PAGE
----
Found in Sanga, Sanga 2001.


February 27th, 2001 | No Comments

Q. In every Eastern tradition, the guru figures prominently. His or her role is mentioned in Aesthetic Vedanta. My question is, if the guru is not considered God, as guru is in many other Hindu traditions, what is in the criterion that one must meet to act in the capacity of Guru in your particular tradition?

A. Our acarya, Sri Jiva Goswami, has described three classes of siddhas qualified to serve in the capacity of guru.

1. Bhagavat-parsada-deha-prapt, those who have attained their spiritual form in Krishna’s Lila, having given up their material body. Such gurus rarely appear in this world. They have two feet in the spiritual world and extend one here.

2. Nirdhuta-kasaya, those who, although residing in the material body, have no material desire. They have one foot in the material world and extend one to the spiritual world of Krishna’s lila.

3. Murcchita-kasaya, those in who’s heart a slight trace of material desire remains owing to the influence of the mode of goodness (sattva-guna). In this type of siddha-mahatma, desires, although present, remain dormant due to engagement in spiritual practice and due to the grace derived from such practice that these desires cannot act. Eventually they are completely eradicated at their root (samskara). Such siddhas have two feet in the material world, but their eyes are fixed on the spiritual world.

Q. Is it advisable for partners in a marriage to have gurus from two different Vaisnava lineages? For example, one partner from the Gaudiya lineage the other from the Sri sampradaya of Ramanuja. Is it acceptable for a husband and a wife to have different gurus in general, and what are the chances of success spiritually and otherwise?

A. Association should be svajatiya, like minded, for the best results. Marriage may or may not work when partners have different gurus. If the couple respect one another’s ideals and are in a religious mode of practice, the marriage can be successful to some extent. However, if spiritual practice intensifies and develops from religious life into experiential spiritual life, the couple will have much less in common. Each will hunger for company that is svajatiya to help them intensify their practice. Within the Gaudiya lineage, the notion of svajatiya extends to include the diverse spiritual emotions for Krishna that arise in the purified heart. Thus those who develop a taste for vatsalya-bhava (parental love of God) will not associate intimately with those who aspire for madhurya-bhava (conjugal love of God).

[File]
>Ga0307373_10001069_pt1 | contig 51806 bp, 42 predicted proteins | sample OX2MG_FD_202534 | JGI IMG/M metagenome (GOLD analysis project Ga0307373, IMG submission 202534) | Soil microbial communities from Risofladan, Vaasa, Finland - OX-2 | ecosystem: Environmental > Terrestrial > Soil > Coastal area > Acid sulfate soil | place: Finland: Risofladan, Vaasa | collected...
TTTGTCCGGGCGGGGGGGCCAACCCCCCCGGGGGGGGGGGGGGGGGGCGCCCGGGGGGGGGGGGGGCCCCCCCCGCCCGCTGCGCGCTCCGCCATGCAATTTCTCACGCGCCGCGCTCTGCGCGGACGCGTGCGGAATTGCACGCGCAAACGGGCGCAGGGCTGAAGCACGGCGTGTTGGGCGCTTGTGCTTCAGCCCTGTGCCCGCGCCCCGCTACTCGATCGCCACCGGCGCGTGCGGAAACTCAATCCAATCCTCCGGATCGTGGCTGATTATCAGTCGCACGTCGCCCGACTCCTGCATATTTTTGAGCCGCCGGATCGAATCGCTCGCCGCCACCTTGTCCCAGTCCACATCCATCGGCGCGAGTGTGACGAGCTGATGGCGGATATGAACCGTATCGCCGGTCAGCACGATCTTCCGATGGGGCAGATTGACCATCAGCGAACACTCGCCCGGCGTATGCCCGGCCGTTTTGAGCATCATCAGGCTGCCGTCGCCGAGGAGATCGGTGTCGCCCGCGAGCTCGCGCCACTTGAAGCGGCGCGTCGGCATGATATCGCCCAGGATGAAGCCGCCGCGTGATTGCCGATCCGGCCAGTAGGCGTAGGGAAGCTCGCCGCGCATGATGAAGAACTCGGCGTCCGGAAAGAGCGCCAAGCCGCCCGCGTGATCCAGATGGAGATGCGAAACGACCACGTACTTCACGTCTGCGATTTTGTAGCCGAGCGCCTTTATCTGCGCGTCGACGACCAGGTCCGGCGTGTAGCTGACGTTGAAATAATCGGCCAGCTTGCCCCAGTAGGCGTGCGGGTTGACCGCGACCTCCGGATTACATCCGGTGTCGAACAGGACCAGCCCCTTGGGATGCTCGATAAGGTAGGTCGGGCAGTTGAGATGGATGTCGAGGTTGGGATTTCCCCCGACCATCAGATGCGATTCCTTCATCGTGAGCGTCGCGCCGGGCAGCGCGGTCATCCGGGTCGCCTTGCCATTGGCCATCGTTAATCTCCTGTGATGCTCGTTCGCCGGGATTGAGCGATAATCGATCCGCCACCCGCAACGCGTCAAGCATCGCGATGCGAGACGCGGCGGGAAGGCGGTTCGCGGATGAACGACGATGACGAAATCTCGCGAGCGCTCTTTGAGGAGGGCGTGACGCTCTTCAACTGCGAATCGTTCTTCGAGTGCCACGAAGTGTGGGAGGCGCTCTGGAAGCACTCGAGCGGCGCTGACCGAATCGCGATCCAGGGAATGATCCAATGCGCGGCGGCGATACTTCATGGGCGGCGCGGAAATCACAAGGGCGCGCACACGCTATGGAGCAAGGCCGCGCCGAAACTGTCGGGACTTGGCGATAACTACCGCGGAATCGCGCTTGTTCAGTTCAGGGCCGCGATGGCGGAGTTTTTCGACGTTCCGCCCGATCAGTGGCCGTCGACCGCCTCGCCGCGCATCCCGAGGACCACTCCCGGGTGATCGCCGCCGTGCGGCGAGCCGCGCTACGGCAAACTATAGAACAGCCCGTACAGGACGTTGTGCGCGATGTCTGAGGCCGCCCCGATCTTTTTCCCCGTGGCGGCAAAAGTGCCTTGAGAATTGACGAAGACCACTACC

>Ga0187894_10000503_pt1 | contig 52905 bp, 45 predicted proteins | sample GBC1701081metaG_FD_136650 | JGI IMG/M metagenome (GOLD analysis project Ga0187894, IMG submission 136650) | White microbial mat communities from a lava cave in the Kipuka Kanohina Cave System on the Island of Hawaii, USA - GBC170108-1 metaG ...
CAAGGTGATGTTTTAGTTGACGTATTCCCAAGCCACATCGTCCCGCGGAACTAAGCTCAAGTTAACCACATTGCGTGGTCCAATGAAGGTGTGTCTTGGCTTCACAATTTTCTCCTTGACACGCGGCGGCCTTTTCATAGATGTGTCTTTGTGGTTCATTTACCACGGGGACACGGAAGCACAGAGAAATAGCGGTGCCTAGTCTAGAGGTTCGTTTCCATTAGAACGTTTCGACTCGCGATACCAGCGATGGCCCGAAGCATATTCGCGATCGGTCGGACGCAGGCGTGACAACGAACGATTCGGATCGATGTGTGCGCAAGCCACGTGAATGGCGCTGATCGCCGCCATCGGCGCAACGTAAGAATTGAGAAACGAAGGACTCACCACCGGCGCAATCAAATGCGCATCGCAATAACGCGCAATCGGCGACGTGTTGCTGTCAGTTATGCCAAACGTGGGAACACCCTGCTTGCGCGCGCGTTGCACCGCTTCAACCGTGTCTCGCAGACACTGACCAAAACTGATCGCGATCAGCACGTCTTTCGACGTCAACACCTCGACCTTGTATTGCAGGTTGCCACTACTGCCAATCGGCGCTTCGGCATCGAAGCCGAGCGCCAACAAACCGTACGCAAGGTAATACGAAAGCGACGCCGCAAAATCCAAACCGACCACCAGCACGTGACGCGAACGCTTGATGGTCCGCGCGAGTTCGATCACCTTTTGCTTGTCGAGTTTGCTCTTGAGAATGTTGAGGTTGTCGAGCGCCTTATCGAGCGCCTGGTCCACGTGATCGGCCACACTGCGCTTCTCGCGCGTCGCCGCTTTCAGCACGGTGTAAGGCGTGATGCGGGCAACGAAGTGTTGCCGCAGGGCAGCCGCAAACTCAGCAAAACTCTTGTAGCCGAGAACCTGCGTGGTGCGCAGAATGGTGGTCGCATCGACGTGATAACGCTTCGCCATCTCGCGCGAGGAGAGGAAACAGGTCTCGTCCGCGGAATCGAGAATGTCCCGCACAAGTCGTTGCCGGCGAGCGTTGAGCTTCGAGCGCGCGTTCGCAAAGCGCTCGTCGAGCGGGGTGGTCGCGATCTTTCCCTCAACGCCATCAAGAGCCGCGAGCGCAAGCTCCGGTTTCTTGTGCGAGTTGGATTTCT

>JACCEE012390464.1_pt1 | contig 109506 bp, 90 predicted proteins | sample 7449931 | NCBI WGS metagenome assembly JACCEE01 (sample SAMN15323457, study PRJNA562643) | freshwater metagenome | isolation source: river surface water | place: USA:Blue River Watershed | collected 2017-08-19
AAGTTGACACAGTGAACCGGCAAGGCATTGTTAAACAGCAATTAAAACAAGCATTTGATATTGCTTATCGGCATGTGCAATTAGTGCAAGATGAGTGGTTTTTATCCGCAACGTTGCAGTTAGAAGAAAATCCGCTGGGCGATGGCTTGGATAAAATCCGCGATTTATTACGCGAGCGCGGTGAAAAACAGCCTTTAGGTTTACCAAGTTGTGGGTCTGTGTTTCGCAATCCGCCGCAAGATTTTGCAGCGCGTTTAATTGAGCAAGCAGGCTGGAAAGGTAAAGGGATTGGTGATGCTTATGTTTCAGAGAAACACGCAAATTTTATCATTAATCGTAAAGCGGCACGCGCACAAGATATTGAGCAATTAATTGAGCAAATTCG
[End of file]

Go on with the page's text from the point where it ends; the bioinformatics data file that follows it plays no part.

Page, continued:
Q. Is it harmful to one’s spiritual development to have more than one spiritual teacher in the following circumstances: two teachers are in the same spiritual tradition, but they are not ‘godbrothers’ and neither one of them is the student of the other. Possibly they are like spiritual ‘cousins’. A student feels benefit from hearing from both of them. From the student’s perspective, their differences seem more insititutional than philosophical. Due to long distances, the student is not in a position to associate in person with either, or to join any institution they may head, but only seeks their guidance through books, the internet, etc. What should the student do? Is it OK to hear from both teachers?

A. If you find in your heart that you are benefiting spiritually from this, then you already know the answer. At the same time, it is wise to seek external confirmation as you have done. Remember this: formalities aside, the most important guru is the one who helps you the most.

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